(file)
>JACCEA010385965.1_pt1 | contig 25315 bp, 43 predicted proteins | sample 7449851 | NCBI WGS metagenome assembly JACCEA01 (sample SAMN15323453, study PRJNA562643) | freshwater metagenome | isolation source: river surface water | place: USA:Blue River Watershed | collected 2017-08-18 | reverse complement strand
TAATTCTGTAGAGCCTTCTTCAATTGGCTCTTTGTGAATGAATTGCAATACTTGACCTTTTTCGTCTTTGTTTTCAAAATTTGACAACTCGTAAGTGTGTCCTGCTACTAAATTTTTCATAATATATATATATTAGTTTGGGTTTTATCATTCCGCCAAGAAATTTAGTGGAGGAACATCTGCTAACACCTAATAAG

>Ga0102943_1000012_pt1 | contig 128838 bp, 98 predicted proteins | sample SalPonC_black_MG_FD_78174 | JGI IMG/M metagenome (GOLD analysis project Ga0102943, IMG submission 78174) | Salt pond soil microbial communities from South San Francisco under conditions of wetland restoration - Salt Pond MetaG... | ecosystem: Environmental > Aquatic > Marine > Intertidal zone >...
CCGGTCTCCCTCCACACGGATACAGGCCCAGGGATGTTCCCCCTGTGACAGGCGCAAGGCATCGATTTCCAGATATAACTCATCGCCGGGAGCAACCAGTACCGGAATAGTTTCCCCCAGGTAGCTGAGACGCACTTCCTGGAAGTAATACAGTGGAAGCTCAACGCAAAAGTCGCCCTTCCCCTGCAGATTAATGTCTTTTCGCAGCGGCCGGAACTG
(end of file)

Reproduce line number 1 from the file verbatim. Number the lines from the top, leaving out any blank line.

>JACCEA010385965.1_pt1 | contig 25315 bp, 43 predicted proteins | sample 7449851 | NCBI WGS metagenome assembly JACCEA01 (sample SAMN15323453, study PRJNA562643) | freshwater metagenome | isolation source: river surface water | place: USA:Blue River Watershed | collected 2017-08-18 | reverse complement strand